Whether they realized it or not, Canadians witnessed an interesting case study last week of how governments can and do manage the media.
On the evening of Feb. 24, an official of the Conservatives was busy phoning around the Parliamentary Press Gallery to advise that Elections Canada had charged four key members of the Tory campaign team in the 2006 election, plus the party itself.
Those charged included Senators Doug Finley and Irving Gerstein, both key backroom players.
Why would someone tip off the media that their organization and colleagues are facing a whole raft of charges by a federal agency over expenses in the 2006 election?
It was all about getting in front of the story. As any media strategist will tell you, it is better that the media carry your version of the bad news rather than someone else’s.
And in this case, the tactic appears to have worked.
In the first batch of stories that appeared overnight Thursday and into Friday, the charges were described as administrative rather than criminal. Most outlets quoted the Conservative party as saying this. But some didn’t bother with attribution.
For the most part, the media tried to present their reporting as the result of working Parliament Hill sources, when in reality they were recipients of a gang leak. Or is that a mass spoon feeding?
Nor did anyone bother explaining there is really no such thing as an administrative charge.
Some of these charges carry a hefty fine of $25,000 and the possibility of one year in jail upon conviction.
The following day Elections Canada and the public prosecutor’s office released the actual charges and began setting the record straight. And the media dutifully reported what they said. They also reported the outraged reaction of the Opposition parties.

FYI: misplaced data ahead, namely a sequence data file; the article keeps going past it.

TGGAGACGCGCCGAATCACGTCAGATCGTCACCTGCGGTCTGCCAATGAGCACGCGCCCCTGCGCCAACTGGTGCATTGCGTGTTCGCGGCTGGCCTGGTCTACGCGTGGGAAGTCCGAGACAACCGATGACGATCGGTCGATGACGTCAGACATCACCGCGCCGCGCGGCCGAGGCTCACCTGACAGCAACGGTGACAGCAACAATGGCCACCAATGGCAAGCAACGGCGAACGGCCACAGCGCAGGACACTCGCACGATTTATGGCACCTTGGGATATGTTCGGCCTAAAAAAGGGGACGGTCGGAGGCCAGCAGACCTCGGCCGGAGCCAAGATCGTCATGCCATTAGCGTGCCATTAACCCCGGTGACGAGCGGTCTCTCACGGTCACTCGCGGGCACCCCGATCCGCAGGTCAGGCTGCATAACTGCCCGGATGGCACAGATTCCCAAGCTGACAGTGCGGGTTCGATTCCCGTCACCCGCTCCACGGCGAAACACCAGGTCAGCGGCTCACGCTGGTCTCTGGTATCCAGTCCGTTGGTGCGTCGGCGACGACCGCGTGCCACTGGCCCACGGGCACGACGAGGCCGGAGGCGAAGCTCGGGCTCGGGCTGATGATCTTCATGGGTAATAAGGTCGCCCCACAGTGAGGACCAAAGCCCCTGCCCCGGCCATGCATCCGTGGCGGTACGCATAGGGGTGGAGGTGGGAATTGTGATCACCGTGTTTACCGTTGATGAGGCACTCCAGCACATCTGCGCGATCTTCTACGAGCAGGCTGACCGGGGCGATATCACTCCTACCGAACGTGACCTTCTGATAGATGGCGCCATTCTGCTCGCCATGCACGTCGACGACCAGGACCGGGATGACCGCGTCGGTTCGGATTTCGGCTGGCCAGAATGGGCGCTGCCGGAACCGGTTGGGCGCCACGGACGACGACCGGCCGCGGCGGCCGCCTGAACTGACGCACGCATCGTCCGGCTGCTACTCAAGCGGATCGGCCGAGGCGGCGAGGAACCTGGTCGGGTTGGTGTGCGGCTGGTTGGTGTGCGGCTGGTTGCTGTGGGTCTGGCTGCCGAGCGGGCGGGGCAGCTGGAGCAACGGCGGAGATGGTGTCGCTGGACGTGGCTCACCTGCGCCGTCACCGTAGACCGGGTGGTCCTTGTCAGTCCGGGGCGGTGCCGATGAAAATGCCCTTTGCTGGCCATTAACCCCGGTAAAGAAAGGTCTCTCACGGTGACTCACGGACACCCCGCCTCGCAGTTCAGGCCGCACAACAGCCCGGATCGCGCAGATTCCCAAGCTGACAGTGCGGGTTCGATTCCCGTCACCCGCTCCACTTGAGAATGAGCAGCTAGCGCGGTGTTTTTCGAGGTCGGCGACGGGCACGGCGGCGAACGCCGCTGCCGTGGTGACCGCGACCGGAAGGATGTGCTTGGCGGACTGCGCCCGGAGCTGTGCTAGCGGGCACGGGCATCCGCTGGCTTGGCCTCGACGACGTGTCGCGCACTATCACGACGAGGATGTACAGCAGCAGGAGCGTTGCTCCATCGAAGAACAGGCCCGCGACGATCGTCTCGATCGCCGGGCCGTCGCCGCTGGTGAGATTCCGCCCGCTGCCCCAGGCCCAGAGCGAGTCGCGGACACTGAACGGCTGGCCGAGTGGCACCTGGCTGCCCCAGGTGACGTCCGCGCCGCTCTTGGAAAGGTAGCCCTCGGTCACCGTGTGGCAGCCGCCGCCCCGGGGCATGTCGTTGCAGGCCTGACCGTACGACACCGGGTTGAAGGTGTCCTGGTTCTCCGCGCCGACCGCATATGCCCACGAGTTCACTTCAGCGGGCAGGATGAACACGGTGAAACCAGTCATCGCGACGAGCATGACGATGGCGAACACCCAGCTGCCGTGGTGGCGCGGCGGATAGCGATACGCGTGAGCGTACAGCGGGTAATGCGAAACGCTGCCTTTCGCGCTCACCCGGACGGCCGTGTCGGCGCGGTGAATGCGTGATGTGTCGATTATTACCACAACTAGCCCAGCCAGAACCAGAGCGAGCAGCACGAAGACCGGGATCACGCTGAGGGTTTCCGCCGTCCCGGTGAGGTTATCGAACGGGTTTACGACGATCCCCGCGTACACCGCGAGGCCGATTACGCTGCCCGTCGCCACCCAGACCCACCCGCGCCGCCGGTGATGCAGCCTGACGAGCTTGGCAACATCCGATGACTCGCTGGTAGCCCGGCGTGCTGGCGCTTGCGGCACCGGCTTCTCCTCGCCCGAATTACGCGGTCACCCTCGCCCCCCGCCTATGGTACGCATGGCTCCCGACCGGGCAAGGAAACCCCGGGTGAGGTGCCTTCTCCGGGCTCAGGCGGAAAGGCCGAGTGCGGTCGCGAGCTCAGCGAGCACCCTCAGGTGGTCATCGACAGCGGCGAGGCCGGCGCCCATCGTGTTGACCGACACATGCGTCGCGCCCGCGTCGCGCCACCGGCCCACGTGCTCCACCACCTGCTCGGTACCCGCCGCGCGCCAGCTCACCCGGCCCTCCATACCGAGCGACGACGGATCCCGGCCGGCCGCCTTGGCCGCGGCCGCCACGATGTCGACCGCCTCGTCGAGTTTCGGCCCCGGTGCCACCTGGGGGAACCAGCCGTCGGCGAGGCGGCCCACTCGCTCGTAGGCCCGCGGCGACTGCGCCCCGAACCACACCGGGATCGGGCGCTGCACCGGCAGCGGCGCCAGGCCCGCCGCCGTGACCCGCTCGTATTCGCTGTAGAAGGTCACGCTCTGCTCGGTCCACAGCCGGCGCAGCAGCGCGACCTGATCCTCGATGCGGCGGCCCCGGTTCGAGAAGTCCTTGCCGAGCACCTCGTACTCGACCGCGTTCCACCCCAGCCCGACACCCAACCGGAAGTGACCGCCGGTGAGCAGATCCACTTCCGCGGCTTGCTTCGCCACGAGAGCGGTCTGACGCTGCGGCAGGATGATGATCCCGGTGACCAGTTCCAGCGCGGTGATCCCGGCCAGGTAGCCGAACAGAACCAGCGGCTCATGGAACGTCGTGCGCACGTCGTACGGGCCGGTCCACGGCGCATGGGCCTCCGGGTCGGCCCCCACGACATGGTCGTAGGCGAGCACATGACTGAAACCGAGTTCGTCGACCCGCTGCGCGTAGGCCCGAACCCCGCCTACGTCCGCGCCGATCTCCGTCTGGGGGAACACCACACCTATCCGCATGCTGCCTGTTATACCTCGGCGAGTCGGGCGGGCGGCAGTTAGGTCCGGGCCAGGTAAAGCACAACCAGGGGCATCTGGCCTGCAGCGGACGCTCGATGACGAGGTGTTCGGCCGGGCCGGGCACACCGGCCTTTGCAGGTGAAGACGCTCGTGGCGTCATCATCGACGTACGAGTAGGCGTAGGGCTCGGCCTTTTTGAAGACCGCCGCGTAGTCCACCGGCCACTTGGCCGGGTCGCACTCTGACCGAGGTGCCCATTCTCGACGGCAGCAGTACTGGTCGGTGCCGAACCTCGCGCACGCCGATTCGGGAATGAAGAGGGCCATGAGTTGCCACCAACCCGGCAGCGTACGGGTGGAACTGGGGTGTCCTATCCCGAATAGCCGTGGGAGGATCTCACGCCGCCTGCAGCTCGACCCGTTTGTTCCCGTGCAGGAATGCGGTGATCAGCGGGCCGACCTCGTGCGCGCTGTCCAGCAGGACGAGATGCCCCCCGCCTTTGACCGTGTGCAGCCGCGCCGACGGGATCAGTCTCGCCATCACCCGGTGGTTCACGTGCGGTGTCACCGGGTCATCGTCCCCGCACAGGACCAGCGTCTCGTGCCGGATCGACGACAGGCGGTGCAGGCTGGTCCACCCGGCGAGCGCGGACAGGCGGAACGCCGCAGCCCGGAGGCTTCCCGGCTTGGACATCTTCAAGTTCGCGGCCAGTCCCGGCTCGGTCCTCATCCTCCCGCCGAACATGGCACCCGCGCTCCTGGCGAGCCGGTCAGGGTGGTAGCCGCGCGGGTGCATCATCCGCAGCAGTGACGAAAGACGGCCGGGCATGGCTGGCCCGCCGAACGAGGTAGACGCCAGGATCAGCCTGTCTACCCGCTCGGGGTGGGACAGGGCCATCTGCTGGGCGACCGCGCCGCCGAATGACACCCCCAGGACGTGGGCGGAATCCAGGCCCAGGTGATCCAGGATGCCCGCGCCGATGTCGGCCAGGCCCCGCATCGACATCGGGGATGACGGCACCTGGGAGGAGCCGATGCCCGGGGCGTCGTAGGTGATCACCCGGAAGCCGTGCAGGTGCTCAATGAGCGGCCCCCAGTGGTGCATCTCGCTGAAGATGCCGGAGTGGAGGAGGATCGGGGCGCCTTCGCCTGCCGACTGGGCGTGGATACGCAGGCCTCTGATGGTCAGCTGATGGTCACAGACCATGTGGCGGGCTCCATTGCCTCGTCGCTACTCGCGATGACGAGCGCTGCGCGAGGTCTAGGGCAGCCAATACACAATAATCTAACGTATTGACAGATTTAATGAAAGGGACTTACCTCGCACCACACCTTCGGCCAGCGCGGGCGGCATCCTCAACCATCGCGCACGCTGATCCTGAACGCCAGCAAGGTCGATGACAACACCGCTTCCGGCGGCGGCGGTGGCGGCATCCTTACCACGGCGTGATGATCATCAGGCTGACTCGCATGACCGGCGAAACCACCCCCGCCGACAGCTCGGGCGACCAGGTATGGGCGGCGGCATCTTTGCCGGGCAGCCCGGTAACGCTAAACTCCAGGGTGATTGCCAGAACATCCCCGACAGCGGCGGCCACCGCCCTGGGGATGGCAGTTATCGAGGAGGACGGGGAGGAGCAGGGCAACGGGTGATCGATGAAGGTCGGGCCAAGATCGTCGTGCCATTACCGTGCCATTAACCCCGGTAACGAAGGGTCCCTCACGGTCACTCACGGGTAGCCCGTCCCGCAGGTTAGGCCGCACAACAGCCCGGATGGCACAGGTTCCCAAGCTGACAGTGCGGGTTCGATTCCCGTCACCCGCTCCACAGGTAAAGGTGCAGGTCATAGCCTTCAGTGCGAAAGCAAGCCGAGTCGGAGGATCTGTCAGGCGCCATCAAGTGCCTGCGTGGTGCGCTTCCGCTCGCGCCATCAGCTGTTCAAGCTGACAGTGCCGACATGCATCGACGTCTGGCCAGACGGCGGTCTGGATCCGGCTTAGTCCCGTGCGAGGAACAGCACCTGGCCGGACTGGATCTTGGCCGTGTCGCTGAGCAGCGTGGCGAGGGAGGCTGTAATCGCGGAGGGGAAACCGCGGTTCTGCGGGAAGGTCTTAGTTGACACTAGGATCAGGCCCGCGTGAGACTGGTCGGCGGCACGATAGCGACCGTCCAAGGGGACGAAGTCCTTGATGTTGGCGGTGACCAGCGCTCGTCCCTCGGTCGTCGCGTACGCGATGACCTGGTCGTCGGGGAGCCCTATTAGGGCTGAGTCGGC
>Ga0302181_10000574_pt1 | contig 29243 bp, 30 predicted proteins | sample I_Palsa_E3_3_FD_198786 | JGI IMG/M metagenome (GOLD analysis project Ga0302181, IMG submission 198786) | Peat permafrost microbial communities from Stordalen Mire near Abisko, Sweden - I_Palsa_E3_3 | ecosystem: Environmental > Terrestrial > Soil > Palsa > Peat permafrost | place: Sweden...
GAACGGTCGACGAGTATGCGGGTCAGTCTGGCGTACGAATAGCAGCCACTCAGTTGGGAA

However, by that time the story was already growing stale as old news.
Since Parliament was off last week, the Tories had a huge advantage in getting its version of the facts planted in most people’s memories. By Monday, there was scant reference to the election charges in the media. Case closed.
In most people’s minds this is the latest development in a longstanding dispute between the Tories and Elections Canada. After all, the Federal Court had ruled in the Tories’ favour last year about the party’s financial methods in the 2006 election. The ruling is under appeal.
Most people likely believe Elections Canada is looking for payback. However, there are elements of this story that has been lost in the clamour.
The charges were not actually laid by Elections Canada. They were laid by the Public Prosecutor’s Office, which had to be convinced there was a reasonable chance of conviction. What prompted federal prosecutors to proceed now?
Also, these charges were laid on Wednesday, Feb. 23. Why no news release by Elections Canada or the Public Prosecutor Office? Authorities don’t usually leave the chore of announcing prosecutions up to those facing prosecution.
Let’s hope there are journalists enterprising enough to investigate those questions.
Nobody can blame a political party for trying to play its ace as best it can in the court of public opinion. But we can blame the media for allowing themselves to be played.
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